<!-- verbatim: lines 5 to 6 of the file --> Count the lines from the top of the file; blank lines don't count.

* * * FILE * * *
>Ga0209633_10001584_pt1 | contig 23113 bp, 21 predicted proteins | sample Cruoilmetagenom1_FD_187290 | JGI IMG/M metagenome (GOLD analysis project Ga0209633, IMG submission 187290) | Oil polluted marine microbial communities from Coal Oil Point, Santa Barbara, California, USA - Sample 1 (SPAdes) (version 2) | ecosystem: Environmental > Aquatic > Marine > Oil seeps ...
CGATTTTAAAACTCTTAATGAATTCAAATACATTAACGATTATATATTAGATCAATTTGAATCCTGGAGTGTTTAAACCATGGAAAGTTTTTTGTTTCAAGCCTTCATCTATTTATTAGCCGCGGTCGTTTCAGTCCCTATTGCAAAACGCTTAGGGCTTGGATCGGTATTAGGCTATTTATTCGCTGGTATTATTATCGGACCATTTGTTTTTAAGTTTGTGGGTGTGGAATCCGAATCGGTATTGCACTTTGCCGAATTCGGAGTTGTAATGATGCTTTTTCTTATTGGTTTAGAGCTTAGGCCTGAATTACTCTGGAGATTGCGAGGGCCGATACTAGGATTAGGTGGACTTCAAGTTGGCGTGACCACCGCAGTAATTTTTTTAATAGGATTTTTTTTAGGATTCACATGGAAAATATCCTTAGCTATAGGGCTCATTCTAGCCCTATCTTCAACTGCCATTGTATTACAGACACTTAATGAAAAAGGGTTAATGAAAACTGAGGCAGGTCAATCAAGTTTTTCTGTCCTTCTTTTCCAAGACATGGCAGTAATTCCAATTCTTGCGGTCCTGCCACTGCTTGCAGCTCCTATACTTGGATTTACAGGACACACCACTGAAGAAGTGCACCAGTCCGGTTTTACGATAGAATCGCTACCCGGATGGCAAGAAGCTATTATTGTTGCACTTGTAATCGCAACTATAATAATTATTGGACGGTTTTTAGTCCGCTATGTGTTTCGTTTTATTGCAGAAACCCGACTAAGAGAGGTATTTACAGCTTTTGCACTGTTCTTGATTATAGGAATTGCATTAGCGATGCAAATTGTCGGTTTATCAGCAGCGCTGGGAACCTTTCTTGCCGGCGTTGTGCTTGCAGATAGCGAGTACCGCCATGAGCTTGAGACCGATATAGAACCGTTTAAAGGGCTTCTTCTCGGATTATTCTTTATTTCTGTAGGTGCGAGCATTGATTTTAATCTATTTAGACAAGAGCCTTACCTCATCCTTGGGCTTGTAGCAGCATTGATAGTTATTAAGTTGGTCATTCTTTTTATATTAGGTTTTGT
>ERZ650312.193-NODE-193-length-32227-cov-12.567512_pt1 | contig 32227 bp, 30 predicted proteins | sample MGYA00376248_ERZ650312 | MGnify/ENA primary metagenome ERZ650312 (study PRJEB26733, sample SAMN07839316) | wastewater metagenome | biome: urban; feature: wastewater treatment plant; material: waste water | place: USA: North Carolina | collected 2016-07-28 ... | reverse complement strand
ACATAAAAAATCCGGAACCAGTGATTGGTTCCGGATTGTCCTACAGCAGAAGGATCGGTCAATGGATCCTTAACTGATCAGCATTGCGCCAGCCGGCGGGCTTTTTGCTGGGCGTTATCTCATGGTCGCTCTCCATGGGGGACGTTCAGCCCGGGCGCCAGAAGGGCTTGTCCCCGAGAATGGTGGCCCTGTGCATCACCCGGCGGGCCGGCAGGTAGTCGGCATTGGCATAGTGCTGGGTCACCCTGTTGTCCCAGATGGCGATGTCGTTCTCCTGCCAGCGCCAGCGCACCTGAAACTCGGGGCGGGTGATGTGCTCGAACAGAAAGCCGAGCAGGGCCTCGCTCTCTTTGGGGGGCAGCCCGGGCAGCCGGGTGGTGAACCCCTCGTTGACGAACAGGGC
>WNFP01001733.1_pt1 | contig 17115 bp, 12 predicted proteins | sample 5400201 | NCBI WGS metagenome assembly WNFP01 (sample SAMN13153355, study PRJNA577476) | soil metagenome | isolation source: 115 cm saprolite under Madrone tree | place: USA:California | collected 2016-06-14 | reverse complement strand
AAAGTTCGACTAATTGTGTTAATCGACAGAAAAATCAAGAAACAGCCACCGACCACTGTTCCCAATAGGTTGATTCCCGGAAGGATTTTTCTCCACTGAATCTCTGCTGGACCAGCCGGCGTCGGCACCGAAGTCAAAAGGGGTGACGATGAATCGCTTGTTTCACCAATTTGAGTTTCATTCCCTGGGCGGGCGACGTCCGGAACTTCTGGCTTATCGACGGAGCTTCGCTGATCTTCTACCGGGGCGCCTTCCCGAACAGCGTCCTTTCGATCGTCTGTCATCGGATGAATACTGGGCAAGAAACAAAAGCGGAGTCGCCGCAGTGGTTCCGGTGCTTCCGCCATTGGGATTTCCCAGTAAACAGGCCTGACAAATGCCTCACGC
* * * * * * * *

>WNFP01001733.1_pt1 | contig 17115 bp, 12 predicted proteins | sample 5400201 | NCBI WGS metagenome assembly WNFP01 (sample SAMN13153355, study PRJNA577476) | soil metagenome | isolation source: 115 cm saprolite under Madrone tree | place: USA:California | collected 2016-06-14 | reverse complement strand
AAAGTTCGACTAATTGTGTTAATCGACAGAAAAATCAAGAAACAGCCACCGACCACTGTTCCCAATAGGTTGATTCCCGGAAGGATTTTTCTCCACTGAATCTCTGCTGGACCAGCCGGCGTCGGCACCGAAGTCAAAAGGGGTGACGATGAATCGCTTGTTTCACCAATTTGAGTTTCATTCCCTGGGCGGGCGACGTCCGGAACTTCTGGCTTATCGACGGAGCTTCGCTGATCTTCTACCGGGGCGCCTTCCCGAACAGCGTCCTTTCGATCGTCTGTCATCGGATGAATACTGGGCAAGAAACAAAAGCGGAGTCGCCGCAGTGGTTCCGGTGCTTCCGCCATTGGGATTTCCCAGTAAACAGGCCTGACAAATGCCTCACGC